Need COTH Help on Hay Huts, Bale Barns, Etc.

So, we finally sold our other house and can start fixing up this one. So far, we bought the Gravely Zero Turn for mowing anda Kawasaki Mule for cleaning stalls as the compost pile is far away (it’ll be the workhorse of our farm in other ways). Hopefully soon, we’ll start the dry lot which we desperately need. I’m stuck between the Hay Hut and Bale Barn. I’m going through square bales like crazy as I don’t have enough forage at this time. A friend bought a hay hut and it saved her over $100 a month for 5 horses (all geldings). I have two mares and one insists on showing that she’s dominant. Any preferences? Pros/cons? The Bale Barn comes with a slow feed hay net. I’ve heard that some hay nets aren’t good for horses’ teeth. Anyone have a problem with this? Thanks in advance!

If you’re able to do what ChocoMare does, that looks just about perfect.

The barn owner where we board invested in a bunch of hay huts several years ago. Unfortunately, the guys who work for him didn’t treat them very well and they weren’t stored properly in the off season, so these lovely expensive things are now sort of warped and crazy looking. Some boarders invested in nets, and the barn guys try to get away with not flipping the bale over after the net is put on, so the horses are able to push the net aside and bury their heads - the whole purpose of having a net was to keep the heavey ones from rooting into the bale. All this to say: the human side is what determines whether the equipment is going to work, or not.

On the plus side: the mud problem has been significantly improved by using hay huts and nets. Less loose hay on the ground makes a HUGE difference. Two hay huts for 10 horses and all are able to move around and eat as they wish. Hay huts will hold a large square or round bale or a whole bunch of small squares, creating options. Regarding nets and teeth: our vet thinks she sees more of a negative effect from grazing muzzles than from nets, and in the end, her comment is “if I were a horse I’d rather have ulcers than laminitis.”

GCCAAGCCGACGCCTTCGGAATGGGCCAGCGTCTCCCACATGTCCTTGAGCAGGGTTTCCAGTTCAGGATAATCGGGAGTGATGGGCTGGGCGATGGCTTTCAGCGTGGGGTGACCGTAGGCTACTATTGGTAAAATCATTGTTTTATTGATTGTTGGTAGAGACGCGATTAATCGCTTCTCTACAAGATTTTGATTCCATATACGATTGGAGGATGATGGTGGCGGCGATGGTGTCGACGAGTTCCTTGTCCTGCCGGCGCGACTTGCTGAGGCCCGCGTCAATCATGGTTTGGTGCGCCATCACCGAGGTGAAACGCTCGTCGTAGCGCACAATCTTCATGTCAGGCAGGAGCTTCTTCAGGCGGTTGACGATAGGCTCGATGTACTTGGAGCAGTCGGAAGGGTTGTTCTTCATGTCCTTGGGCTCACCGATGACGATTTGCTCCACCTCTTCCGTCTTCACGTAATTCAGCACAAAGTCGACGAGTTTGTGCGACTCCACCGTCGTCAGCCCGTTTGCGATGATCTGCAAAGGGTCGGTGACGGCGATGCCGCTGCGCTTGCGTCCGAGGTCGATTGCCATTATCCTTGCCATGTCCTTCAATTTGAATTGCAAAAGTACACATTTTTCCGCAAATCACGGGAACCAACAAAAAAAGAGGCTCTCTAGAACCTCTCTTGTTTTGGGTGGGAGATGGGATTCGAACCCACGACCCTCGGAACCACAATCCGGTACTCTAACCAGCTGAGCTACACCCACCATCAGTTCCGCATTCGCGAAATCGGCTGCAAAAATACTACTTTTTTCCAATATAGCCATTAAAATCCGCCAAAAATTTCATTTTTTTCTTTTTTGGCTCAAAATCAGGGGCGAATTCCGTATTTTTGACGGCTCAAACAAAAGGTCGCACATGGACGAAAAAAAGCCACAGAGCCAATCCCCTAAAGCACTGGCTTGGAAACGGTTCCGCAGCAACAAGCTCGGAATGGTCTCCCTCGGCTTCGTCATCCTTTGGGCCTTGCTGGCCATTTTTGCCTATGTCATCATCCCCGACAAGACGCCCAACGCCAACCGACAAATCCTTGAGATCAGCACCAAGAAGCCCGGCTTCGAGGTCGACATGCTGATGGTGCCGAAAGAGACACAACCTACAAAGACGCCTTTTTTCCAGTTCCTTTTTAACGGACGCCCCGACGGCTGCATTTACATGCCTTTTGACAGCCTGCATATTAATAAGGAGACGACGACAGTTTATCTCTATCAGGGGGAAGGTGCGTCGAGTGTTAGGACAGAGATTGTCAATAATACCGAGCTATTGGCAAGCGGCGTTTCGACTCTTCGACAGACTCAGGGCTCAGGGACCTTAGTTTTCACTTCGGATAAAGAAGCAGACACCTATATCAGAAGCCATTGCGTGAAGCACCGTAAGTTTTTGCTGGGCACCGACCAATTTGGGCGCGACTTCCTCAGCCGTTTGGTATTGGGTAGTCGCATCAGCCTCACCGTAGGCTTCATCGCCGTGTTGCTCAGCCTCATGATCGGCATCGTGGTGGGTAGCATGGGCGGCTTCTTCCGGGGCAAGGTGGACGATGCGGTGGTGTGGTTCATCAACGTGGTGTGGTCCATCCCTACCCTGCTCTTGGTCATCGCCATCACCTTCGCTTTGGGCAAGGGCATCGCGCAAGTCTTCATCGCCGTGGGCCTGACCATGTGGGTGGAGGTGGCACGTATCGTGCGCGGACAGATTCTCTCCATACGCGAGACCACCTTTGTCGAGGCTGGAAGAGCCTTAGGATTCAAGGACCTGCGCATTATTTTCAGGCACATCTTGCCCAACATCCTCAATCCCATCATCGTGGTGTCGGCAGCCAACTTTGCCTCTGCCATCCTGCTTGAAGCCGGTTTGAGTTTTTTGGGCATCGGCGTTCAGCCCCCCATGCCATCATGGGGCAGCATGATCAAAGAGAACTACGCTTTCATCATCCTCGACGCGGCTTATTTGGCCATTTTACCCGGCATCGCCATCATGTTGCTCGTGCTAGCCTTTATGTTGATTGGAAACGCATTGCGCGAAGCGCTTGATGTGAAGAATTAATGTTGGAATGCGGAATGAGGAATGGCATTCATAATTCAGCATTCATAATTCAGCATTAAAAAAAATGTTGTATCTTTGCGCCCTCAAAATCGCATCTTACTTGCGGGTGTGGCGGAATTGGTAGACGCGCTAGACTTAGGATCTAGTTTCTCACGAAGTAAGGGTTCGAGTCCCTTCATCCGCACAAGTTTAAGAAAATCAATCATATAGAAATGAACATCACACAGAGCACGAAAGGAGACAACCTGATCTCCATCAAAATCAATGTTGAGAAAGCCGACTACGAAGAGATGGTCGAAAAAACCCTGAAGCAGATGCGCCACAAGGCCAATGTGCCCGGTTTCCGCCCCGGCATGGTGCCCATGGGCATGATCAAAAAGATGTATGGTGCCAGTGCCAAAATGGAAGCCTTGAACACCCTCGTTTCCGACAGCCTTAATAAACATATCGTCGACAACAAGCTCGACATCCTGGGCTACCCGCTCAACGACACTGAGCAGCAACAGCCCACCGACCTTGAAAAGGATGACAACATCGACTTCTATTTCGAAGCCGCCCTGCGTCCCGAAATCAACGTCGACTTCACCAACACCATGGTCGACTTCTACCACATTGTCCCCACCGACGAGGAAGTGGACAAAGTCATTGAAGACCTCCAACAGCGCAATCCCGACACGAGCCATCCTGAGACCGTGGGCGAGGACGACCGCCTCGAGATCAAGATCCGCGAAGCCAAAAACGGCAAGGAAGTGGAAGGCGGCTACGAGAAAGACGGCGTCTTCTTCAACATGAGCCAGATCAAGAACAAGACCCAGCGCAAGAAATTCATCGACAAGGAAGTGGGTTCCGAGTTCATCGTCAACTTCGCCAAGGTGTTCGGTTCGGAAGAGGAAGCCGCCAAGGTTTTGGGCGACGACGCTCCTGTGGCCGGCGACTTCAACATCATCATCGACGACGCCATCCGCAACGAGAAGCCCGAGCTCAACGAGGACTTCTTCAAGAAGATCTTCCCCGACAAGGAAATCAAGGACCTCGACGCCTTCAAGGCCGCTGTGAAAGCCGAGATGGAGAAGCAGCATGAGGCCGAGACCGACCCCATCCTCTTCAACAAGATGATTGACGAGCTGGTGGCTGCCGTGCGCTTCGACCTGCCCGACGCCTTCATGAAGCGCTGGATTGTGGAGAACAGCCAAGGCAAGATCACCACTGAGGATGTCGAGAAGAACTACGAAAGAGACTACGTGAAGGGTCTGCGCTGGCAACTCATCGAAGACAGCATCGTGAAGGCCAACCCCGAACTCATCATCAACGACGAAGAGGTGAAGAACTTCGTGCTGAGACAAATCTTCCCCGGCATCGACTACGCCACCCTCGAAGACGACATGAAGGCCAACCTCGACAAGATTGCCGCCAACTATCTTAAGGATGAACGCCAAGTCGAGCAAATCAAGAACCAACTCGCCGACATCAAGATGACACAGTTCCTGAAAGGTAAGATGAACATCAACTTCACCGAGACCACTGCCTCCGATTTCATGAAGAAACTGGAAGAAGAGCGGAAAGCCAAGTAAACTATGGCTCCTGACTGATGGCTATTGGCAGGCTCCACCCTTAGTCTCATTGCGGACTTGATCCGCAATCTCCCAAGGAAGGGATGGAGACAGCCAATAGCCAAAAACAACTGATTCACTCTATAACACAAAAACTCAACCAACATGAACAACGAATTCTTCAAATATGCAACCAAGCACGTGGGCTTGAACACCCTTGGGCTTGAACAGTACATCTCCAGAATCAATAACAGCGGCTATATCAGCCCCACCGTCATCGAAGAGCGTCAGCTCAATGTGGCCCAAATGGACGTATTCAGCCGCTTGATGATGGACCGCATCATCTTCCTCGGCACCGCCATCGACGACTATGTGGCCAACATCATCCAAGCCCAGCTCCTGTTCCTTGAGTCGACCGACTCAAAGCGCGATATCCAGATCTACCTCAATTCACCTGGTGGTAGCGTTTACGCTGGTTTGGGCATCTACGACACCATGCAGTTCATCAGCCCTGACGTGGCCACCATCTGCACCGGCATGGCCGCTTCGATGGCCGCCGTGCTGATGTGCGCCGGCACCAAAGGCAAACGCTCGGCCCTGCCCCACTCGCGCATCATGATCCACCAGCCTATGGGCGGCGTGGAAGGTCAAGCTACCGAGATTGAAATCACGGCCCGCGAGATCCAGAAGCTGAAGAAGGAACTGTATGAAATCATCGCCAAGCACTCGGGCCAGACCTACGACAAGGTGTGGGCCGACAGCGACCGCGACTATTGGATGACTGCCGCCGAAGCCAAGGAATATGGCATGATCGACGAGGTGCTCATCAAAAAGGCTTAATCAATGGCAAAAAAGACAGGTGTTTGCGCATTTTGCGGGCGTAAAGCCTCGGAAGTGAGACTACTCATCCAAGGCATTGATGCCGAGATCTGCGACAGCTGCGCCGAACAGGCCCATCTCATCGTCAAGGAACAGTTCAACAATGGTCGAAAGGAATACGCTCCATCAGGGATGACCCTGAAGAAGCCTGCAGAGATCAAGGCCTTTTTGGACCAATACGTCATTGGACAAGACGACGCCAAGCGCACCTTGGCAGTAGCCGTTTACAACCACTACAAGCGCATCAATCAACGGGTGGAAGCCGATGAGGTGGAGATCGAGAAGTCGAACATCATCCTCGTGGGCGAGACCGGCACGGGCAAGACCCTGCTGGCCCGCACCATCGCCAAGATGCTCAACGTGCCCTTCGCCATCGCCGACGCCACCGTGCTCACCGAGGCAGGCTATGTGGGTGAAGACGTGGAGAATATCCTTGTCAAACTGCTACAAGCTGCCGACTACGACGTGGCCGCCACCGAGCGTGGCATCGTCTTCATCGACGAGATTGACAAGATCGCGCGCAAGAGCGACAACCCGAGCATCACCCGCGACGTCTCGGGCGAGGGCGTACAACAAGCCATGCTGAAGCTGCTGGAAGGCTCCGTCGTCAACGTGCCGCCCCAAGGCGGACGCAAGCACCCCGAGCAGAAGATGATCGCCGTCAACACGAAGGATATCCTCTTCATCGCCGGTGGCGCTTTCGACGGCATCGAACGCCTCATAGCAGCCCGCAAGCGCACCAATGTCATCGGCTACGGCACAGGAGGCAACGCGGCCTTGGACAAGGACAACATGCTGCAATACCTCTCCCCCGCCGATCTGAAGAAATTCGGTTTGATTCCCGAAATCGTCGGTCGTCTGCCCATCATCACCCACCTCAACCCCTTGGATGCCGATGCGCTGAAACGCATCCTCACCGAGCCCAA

I’m really happy with my HayHut. It was expensive ($800) but it is safer than any other hay feeder we’ve used, and it also keeps the ones that are more likely to bully others more preoccupied (they can’t chase around the roundbale without extracting their head from the hole first - it ends up being too much effort).

We still get wastage, but I don’t use a net. I thought about it, but all the nets I’ve found are $300+!

It does a great job of keeping the bale dry/free of elements. Really no complaints with it. It is heavy and can be a PITA to move without equipment, but I can move it myself if I need to.


We went cheap and built basic wood corrals for about $75. Two fields have 2 and one field has 1. We use a pallet in the bottom. On the last one I built we tacked netting on the inside and that helps a lot. There is still some waste but way less than just throwing it out in the field. I took 12 pick-up truck loads of hay waste out of the 3 fields before we built the corrals. I board and the fields had not been clean up for at least a year before that point.

There are 2 other trainers on the property and one brough a few hay huts and they work very well. She and the other trainer built wood corrals for the other fields that don’t have the hay huts. Their handyman built one with a roof.

The corrals are just a rectangle that is about 3 feet tall with three rails. Corners are 4x4 and rails are deck wood. Glued and screwed. There is one field that has a cribber and that corral is holding up well.

It is a cheap alternative or short term solution. You probably could use a big hay net in the corrals or put the netting on the inside like I did to reduce the waste.

These are pretty easiy to move and fill. We have ours on the fenceline so they can get to 3 sides but it can be filled over the fence.

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@KLeaphart Great article. We’ve been feeding on the ground and it’s hurting the grass underneath.

@ChocoMare I had to look up hay cradle. I’ve seen some of those designs before, just never knew what they were called. Thanks, that’s sounds like an awesome way to do it!

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Anyone have a Bale Barn or know someone who does? Likes? Dislikes? Still trying to decide how to do this.

We have always fed in the shelters. We build a “corral” as described above in the middle of the shelter and put the round bales, netted in it. This is great because it keeps it dry, no waste, etc. on my personal farm, I use full bale nets instead if rounds. but if you have a lot of horses in a field, it wouldn’t work as well. I usually just have 1-2 per paddock. My concern about the hay huts is that I leave my horses out all the time, and when the weather is bad they’d have to stand out in it to eat. If you live somewhere warmer that isn’t such a big deal I am sure but here we get weeks at subzero sometimes, and the snow blows sideways. I like them eating under the shelter. Otherwise I’d probably feel obliged to stall them in bad weather, which I can do but they prefer to be out.